ERIC Number: ED195462
Record Type: RIE
Publication Date: 1980-Aug
Reference Count: 0
Class, Family, Education and the Process of Status Attainment: A Comparison of American and British Women College Graduates.
Baker, Therese L.
This study of women college graduates in the United States and Great Britain analyzes the effect of social origins and familial factors on educational attainment. The sample consisted of 1,435 American and 1,805 British females who graduated in 1961 and 1960 respectively. Longitudinal data were drawn from the National Opinion Research Center and a study by Keith Kelsall at Sheffield University. The study examined the womens' life histories at the time of university graduation, their educational attainment, and their marital and fertility characteristics seven years after graduation. Results indicate that the British graduates had achieved higher socioeconomic status attainment than had the Americans. The data reveal that attainment patterns for American and British women are quite different. The class of degree achieved and undergraduate specialization in the natural sciences or mathematics have an important effect on British women, whereas family background characteristics and characteristics of the undergraduate experience are significant for American women. Also, the status of the undergraduate university is not as influential for American women as it is for British women. In addition, British women tend to forego mothering for a career while American women tend to combine the two. Major differences seem to be a result of early selection for academic training in Great Britain which lends a power to the holders that carries over into occupational careers. (Author/KC)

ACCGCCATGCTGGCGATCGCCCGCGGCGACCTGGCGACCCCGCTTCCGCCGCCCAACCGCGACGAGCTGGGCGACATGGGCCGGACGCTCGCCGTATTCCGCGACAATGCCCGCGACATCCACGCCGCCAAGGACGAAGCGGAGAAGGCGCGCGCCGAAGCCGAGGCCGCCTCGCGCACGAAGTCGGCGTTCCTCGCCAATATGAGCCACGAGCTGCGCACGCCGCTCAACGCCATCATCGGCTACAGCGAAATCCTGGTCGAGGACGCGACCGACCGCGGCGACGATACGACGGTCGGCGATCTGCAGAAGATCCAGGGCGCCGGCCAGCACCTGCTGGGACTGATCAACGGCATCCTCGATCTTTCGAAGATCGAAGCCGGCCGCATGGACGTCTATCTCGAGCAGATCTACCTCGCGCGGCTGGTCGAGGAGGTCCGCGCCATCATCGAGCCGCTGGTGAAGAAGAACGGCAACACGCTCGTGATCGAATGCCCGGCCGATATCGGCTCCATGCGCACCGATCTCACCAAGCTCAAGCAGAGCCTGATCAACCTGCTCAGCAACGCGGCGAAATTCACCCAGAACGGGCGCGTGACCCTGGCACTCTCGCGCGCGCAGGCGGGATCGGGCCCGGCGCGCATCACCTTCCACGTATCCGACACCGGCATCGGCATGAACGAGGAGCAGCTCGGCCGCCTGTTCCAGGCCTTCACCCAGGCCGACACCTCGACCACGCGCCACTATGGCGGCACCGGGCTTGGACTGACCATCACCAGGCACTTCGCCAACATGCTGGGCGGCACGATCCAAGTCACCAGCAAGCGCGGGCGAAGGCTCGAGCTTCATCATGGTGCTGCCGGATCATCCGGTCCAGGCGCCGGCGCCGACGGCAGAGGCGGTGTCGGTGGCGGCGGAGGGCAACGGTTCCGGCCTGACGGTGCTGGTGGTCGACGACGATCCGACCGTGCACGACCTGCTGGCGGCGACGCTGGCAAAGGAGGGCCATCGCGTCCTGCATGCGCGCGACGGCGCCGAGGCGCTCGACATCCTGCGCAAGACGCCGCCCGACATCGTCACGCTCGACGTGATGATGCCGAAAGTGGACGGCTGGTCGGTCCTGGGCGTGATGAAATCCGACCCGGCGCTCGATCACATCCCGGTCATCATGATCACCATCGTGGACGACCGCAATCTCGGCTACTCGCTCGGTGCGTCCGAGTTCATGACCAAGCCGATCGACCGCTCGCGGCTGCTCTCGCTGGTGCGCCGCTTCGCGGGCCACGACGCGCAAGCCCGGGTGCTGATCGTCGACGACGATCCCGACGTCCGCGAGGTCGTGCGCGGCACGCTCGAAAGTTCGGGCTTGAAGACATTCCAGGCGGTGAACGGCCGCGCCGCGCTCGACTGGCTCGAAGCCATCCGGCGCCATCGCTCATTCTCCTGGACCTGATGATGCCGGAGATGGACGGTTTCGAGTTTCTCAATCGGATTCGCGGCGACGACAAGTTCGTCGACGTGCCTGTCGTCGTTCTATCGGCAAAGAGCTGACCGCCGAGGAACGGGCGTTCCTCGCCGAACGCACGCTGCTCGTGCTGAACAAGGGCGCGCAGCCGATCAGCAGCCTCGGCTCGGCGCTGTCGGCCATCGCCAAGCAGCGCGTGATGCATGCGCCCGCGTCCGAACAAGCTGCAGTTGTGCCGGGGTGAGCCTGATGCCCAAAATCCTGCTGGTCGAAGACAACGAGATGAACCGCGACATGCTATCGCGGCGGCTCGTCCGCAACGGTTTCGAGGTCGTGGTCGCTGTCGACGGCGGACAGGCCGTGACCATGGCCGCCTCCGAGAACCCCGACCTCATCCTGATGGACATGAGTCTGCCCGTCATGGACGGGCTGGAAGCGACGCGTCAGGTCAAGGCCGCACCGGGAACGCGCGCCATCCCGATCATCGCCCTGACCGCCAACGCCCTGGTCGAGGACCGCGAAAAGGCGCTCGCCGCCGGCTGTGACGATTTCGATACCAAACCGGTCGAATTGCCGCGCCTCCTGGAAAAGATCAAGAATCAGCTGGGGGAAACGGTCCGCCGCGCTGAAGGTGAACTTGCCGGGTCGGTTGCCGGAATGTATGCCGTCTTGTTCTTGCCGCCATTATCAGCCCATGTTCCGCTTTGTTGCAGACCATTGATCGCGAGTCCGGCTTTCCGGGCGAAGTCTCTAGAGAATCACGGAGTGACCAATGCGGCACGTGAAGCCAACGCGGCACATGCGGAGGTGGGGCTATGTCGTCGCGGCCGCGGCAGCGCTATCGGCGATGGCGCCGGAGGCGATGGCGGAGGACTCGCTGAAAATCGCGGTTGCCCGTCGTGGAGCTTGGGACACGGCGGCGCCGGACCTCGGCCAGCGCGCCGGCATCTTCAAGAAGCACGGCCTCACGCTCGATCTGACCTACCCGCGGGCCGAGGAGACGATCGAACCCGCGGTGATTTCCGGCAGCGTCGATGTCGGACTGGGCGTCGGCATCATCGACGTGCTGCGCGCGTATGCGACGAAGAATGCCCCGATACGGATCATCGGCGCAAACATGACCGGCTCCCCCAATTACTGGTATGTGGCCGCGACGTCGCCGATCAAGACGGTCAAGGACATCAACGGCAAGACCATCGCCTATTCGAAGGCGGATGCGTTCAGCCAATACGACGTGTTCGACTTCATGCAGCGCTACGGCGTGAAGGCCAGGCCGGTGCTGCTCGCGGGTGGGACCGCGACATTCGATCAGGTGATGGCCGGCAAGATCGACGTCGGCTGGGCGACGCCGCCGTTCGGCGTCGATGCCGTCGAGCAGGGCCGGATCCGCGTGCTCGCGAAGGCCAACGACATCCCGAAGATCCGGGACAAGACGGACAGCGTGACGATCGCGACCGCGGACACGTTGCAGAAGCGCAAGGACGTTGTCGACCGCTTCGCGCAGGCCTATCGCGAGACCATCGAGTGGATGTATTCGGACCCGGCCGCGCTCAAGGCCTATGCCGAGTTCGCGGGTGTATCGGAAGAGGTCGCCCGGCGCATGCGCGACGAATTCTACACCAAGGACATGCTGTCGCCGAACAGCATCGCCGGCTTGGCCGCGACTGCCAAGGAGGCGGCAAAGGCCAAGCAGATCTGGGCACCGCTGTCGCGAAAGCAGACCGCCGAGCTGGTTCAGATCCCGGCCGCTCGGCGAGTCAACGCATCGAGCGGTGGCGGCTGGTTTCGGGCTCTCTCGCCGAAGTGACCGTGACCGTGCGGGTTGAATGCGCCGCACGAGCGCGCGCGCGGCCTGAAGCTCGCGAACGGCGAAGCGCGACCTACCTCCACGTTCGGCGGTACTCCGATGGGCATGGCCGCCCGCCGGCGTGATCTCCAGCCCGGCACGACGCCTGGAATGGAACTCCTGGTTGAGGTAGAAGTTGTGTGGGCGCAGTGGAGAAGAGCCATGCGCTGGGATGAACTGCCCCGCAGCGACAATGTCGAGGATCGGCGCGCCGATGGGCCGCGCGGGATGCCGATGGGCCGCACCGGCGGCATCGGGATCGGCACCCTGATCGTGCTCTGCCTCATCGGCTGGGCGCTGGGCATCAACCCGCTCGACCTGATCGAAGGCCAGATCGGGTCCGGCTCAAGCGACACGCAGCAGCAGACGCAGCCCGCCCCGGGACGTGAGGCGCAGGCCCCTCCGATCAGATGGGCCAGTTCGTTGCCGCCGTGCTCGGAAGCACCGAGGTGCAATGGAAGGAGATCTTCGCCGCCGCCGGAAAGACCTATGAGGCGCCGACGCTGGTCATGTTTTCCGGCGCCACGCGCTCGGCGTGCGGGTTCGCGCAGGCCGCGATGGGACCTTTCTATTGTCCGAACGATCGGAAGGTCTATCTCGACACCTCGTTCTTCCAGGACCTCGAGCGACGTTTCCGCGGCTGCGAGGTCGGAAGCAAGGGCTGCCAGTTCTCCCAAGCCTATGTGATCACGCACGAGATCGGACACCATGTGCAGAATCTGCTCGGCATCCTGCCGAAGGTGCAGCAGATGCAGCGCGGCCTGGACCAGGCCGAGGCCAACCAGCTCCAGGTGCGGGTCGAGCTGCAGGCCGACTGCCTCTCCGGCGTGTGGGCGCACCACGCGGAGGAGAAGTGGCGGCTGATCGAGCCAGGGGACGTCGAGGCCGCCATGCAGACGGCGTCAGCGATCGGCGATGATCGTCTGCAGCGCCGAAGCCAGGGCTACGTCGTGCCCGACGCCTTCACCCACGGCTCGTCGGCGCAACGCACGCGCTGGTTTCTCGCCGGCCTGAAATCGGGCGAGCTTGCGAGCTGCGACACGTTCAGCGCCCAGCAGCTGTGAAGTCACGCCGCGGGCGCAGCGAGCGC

Publication Type: Speeches/Meeting Papers; Reports - Research
Education Level: N/A
Sponsor: National Inst. of Mental Health (DHEW), Rockville, MD.
Authoring Institution: N/A
Identifiers: Great Britain; United States
Note: Paper presented at Annual Meeting of the American Sociological Association (New York, NY, August, 1980).